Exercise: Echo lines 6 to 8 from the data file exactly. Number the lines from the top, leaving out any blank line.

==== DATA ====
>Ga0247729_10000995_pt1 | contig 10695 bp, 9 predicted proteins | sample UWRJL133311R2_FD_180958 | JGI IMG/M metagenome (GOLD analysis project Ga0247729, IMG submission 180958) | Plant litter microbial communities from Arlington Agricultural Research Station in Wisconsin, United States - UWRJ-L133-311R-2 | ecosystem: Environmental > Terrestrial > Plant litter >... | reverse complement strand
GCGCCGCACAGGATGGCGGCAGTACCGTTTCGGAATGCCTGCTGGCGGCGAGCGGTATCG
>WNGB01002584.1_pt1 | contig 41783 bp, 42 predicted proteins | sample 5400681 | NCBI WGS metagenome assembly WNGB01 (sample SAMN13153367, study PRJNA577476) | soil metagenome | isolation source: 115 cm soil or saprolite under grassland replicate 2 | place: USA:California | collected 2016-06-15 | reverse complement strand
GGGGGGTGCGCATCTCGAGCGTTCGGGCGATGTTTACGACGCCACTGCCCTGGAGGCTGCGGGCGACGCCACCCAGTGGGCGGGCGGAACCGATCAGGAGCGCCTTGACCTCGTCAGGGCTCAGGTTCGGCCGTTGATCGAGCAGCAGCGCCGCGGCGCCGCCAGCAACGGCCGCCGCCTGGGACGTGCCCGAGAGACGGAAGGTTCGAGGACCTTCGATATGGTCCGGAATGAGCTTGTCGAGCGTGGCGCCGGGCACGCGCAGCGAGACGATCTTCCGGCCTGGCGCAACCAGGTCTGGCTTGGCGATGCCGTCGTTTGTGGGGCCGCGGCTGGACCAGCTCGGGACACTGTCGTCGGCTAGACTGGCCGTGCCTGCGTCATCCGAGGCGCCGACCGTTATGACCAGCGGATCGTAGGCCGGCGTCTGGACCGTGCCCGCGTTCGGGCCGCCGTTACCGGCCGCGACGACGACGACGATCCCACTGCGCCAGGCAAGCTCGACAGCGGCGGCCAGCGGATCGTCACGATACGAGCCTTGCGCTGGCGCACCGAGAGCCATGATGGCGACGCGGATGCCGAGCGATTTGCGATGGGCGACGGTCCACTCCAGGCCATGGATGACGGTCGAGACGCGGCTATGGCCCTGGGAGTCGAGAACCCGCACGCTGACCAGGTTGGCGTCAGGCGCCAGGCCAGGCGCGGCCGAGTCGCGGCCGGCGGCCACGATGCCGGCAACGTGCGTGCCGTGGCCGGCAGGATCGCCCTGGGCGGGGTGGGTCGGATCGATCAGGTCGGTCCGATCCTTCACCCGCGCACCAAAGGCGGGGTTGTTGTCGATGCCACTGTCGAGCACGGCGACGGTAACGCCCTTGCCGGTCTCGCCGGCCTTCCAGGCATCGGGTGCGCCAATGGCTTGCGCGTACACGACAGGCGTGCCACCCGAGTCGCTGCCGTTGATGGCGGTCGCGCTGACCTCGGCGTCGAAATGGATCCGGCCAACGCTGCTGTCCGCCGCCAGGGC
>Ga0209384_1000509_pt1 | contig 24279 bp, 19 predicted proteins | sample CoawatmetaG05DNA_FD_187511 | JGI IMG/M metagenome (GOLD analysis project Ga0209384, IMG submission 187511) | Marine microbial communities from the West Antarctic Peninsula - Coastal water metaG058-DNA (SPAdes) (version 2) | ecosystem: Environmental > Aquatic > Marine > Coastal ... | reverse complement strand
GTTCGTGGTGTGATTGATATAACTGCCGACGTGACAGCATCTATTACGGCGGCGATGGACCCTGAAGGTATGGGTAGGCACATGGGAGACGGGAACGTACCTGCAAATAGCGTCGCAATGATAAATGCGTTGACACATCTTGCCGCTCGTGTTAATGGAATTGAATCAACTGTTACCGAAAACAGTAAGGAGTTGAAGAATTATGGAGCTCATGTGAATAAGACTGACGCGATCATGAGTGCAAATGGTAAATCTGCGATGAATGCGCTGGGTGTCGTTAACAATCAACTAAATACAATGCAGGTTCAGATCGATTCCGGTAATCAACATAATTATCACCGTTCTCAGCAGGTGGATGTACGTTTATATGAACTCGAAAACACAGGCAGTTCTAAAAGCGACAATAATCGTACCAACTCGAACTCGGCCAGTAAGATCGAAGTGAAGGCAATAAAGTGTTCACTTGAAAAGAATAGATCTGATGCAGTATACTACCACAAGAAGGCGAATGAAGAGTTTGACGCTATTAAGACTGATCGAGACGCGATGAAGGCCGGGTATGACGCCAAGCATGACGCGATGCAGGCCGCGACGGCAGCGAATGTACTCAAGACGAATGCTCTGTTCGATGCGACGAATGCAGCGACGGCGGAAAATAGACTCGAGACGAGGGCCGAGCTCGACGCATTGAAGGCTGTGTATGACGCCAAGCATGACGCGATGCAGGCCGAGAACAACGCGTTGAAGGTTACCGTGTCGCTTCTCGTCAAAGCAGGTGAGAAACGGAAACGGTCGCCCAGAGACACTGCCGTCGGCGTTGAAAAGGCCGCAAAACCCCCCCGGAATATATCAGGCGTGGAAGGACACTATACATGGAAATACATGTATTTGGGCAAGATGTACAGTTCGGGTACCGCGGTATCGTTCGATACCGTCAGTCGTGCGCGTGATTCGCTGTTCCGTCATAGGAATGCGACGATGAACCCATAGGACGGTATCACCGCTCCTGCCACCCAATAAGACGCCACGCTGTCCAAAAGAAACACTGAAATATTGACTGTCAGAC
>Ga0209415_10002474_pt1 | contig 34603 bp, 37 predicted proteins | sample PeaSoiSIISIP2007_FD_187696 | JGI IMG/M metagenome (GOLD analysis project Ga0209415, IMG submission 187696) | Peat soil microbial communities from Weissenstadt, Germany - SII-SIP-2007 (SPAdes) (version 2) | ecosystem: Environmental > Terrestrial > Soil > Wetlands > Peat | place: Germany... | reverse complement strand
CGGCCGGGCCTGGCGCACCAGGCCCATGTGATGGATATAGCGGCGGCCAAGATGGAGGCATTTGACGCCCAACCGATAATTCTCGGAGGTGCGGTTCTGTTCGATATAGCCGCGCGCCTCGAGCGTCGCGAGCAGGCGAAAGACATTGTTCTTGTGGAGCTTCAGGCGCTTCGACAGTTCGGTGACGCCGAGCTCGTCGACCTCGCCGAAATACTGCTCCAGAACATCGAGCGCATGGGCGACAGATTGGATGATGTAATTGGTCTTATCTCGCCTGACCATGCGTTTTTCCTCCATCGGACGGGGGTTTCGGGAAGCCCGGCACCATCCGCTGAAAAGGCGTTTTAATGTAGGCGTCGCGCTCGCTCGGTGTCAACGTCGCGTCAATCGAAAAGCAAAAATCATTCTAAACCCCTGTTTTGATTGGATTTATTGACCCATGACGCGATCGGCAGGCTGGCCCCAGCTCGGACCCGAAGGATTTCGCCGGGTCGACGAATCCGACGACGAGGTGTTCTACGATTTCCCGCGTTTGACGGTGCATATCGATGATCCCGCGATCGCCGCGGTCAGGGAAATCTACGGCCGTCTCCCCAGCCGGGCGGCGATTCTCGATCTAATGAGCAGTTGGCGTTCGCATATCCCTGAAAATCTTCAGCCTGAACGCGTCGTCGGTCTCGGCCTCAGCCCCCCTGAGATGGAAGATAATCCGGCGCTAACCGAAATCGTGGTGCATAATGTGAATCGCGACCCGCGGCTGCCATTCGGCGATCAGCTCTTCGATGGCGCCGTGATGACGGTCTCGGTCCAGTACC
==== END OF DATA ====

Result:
GTTCGTGGTGTGATTGATATAACTGCCGACGTGACAGCATCTATTACGGCGGCGATGGACCCTGAAGGTATGGGTAGGCACATGGGAGACGGGAACGTACCTGCAAATAGCGTCGCAATGATAAATGCGTTGACACATCTTGCCGCTCGTGTTAATGGAATTGAATCAACTGTTACCGAAAACAGTAAGGAGTTGAAGAATTATGGAGCTCATGTGAATAAGACTGACGCGATCATGAGTGCAAATGGTAAATCTGCGATGAATGCGCTGGGTGTCGTTAACAATCAACTAAATACAATGCAGGTTCAGATCGATTCCGGTAATCAACATAATTATCACCGTTCTCAGCAGGTGGATGTACGTTTATATGAACTCGAAAACACAGGCAGTTCTAAAAGCGACAATAATCGTACCAACTCGAACTCGGCCAGTAAGATCGAAGTGAAGGCAATAAAGTGTTCACTTGAAAAGAATAGATCTGATGCAGTATACTACCACAAGAAGGCGAATGAAGAGTTTGACGCTATTAAGACTGATCGAGACGCGATGAAGGCCGGGTATGACGCCAAGCATGACGCGATGCAGGCCGCGACGGCAGCGAATGTACTCAAGACGAATGCTCTGTTCGATGCGACGAATGCAGCGACGGCGGAAAATAGACTCGAGACGAGGGCCGAGCTCGACGCATTGAAGGCTGTGTATGACGCCAAGCATGACGCGATGCAGGCCGAGAACAACGCGTTGAAGGTTACCGTGTCGCTTCTCGTCAAAGCAGGTGAGAAACGGAAACGGTCGCCCAGAGACACTGCCGTCGGCGTTGAAAAGGCCGCAAAACCCCCCCGGAATATATCAGGCGTGGAAGGACACTATACATGGAAATACATGTATTTGGGCAAGATGTACAGTTCGGGTACCGCGGTATCGTTCGATACCGTCAGTCGTGCGCGTGATTCGCTGTTCCGTCATAGGAATGCGACGATGAACCCATAGGACGGTATCACCGCTCCTGCCACCCAATAAGACGCCACGCTGTCCAAAAGAAACACTGAAATATTGACTGTCAGAC
>Ga0209415_10002474_pt1 | contig 34603 bp, 37 predicted proteins | sample PeaSoiSIISIP2007_FD_187696 | JGI IMG/M metagenome (GOLD analysis project Ga0209415, IMG submission 187696) | Peat soil microbial communities from Weissenstadt, Germany - SII-SIP-2007 (SPAdes) (version 2) | ecosystem: Environmental > Terrestrial > Soil > Wetlands > Peat | place: Germany... | reverse complement strand
CGGCCGGGCCTGGCGCACCAGGCCCATGTGATGGATATAGCGGCGGCCAAGATGGAGGCATTTGACGCCCAACCGATAATTCTCGGAGGTGCGGTTCTGTTCGATATAGCCGCGCGCCTCGAGCGTCGCGAGCAGGCGAAAGACATTGTTCTTGTGGAGCTTCAGGCGCTTCGACAGTTCGGTGACGCCGAGCTCGTCGACCTCGCCGAAATACTGCTCCAGAACATCGAGCGCATGGGCGACAGATTGGATGATGTAATTGGTCTTATCTCGCCTGACCATGCGTTTTTCCTCCATCGGACGGGGGTTTCGGGAAGCCCGGCACCATCCGCTGAAAAGGCGTTTTAATGTAGGCGTCGCGCTCGCTCGGTGTCAACGTCGCGTCAATCGAAAAGCAAAAATCATTCTAAACCCCTGTTTTGATTGGATTTATTGACCCATGACGCGATCGGCAGGCTGGCCCCAGCTCGGACCCGAAGGATTTCGCCGGGTCGACGAATCCGACGACGAGGTGTTCTACGATTTCCCGCGTTTGACGGTGCATATCGATGATCCCGCGATCGCCGCGGTCAGGGAAATCTACGGCCGTCTCCCCAGCCGGGCGGCGATTCTCGATCTAATGAGCAGTTGGCGTTCGCATATCCCTGAAAATCTTCAGCCTGAACGCGTCGTCGGTCTCGGCCTCAGCCCCCCTGAGATGGAAGATAATCCGGCGCTAACCGAAATCGTGGTGCATAATGTGAATCGCGACCCGCGGCTGCCATTCGGCGATCAGCTCTTCGATGGCGCCGTGATGACGGTCTCGGTCCAGTACC